CS&E’s Stevie Chancellor and Ashlee Milton Lead First-of-its-kind TikTok Study

Department of Computer Science & Engineering assistant professor Stevie Chancellor and Ph.D. student Ashlee Milton led a breaking TikTok study. Their work has been featured by multiple media outlets, including WCCO, KARE-11, and the Star Tribune. The team’s study will be published at the Association for Computing Machinery’s (ACM) Conference on Human Factors in Computing Systems, April 23-28.

The study is designed to pinpoint the true effects the one-of-a-kind social media platform has on its viewers. While many enjoy TikTok’s ability to produce fun, creative content, others are skeptical of its harmful effects on the viewers’ mental health. 

“TikTok is misunderstood by people who don't use the platform,” Chancellor said. “Our research shows that TikTok helps people find community and mental health information. But, people should also be mindful of its algorithm, how it works, and when the system is providing them things that are harmful to their wellbeing.”

Chancellor and Milton made some very impactful conclusions about the negative effects TikTok has on viewers’ mental health. TikTok is a social media platform designed to continuously show its viewers content that is similar to previously liked content. While this might seem like a positive trait, there is no capstone on the content given. This content can be harmful and triggering to some leading to even more harmful effects.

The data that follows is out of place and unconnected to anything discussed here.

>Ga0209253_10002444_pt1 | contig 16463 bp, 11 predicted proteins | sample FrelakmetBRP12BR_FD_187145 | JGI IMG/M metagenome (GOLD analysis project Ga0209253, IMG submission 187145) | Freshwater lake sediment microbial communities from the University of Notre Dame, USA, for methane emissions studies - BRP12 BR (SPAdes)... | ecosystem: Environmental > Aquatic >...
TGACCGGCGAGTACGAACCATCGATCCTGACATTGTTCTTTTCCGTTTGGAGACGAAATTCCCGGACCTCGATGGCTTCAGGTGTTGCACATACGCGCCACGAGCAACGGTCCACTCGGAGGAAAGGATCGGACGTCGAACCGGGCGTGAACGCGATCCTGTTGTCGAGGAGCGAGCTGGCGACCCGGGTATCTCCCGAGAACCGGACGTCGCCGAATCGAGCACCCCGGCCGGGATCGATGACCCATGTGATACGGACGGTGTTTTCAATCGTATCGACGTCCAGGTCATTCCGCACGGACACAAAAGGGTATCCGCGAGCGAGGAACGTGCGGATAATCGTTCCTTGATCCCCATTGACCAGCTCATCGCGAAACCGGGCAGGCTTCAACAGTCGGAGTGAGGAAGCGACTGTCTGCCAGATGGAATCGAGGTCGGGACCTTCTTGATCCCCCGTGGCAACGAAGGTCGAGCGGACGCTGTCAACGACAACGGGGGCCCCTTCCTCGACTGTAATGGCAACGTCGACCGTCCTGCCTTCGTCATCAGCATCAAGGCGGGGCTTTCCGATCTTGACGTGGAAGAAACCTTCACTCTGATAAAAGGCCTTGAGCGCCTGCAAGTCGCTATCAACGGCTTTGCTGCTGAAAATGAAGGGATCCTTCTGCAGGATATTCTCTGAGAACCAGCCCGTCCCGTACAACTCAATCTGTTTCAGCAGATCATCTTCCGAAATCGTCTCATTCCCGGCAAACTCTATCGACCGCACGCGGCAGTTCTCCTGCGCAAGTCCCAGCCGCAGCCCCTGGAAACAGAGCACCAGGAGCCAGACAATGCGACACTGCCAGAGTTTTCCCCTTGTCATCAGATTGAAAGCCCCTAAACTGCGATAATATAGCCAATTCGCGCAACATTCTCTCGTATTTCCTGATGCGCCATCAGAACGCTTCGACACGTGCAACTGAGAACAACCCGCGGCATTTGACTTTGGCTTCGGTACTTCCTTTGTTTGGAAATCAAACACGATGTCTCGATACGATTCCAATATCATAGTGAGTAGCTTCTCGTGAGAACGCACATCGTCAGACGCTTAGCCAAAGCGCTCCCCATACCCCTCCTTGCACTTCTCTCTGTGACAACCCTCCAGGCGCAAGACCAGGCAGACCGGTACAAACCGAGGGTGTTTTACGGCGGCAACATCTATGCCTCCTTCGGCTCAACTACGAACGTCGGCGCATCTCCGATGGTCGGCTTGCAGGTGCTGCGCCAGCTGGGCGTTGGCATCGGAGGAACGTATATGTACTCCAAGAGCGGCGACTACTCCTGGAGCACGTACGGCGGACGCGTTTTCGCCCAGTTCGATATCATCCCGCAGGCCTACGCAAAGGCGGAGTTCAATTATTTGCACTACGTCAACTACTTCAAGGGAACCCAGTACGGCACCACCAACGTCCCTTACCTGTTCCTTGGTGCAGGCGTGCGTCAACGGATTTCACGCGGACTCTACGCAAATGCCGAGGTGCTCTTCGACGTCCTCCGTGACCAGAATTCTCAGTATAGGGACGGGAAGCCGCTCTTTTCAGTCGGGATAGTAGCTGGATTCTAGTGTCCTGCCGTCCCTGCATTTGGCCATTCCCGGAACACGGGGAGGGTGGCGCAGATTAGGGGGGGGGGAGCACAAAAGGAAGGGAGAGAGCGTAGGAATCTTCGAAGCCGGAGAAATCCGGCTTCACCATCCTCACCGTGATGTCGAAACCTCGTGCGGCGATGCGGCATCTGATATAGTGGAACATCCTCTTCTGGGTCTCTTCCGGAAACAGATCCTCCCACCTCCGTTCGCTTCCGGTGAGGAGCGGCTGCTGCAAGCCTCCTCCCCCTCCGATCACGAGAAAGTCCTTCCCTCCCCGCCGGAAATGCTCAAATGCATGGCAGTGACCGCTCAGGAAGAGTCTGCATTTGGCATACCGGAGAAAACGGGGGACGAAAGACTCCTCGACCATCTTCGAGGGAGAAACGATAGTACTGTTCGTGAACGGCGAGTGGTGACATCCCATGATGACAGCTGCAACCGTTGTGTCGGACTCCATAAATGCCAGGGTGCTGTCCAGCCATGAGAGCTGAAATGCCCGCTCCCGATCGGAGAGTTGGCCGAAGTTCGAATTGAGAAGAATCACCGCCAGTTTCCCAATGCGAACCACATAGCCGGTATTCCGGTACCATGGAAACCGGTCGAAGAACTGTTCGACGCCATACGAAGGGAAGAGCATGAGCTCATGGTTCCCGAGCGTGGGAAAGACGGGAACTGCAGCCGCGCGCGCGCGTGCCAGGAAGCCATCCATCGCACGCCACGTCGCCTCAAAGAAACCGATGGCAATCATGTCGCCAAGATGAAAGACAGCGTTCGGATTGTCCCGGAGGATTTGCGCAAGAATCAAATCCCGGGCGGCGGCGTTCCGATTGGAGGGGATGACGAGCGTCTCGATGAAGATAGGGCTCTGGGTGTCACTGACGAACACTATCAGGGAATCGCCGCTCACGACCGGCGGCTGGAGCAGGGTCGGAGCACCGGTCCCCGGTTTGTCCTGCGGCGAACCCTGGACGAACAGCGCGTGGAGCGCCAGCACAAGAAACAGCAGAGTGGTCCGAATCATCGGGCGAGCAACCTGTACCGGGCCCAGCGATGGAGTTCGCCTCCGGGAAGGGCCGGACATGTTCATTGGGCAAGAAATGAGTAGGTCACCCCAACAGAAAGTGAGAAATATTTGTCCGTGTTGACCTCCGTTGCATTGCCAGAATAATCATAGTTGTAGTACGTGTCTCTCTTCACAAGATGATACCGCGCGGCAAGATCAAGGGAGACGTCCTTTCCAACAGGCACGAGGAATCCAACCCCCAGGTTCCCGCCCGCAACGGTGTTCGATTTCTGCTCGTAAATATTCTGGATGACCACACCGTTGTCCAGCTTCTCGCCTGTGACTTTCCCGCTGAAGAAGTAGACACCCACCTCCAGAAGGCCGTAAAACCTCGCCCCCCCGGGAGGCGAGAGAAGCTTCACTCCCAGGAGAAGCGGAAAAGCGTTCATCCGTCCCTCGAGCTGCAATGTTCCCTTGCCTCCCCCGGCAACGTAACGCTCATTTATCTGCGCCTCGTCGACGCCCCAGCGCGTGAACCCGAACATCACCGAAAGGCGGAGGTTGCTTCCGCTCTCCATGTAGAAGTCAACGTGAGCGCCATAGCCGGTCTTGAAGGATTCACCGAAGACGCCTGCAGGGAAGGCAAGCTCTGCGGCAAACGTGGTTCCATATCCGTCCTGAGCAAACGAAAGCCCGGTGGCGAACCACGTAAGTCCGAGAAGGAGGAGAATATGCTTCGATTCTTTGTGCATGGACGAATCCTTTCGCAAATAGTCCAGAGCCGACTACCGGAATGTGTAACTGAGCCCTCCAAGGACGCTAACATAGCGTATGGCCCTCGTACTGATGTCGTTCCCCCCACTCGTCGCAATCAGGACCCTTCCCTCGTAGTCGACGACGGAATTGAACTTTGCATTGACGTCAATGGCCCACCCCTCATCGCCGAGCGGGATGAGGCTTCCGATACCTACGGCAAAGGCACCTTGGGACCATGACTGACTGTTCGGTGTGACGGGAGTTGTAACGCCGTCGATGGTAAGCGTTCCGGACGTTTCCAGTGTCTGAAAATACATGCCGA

“TikTok is a huge platform for mental health content,” Milton said. “People tend to gravitate toward social media to find information and other people who are going through similar situations. But at some point, because of the way the feed works, it’s just going to keep giving you more and more of the same content. And that’s when it can go from being helpful to being distressing and triggering.”

In the study, Chancellor and Milton found that distressing content can help TikTok creators boost simply viewers and user interaction, making it difficult to avoid. Moving forward, the research team hopes to separate the good from the bad on social media platforms like TikTok.

“Ashlee and I are interested in how platforms may promote harmful behaviors to a person so that eventually, we can design strategies to mitigate those bad outcomes,” Chancellor said. “The first step in this process is interviewing people to make sure we understand their experiences on TikTok. We need insights from people before we as computer scientists go in and design to fix this problem.”

Read more on Chancellor and Milton’s work on the College of Science and Engineering's website, as well as their original paper, “I See Me Here’: Mental Health Content, Community, and Algorithmic Curation on TikTok"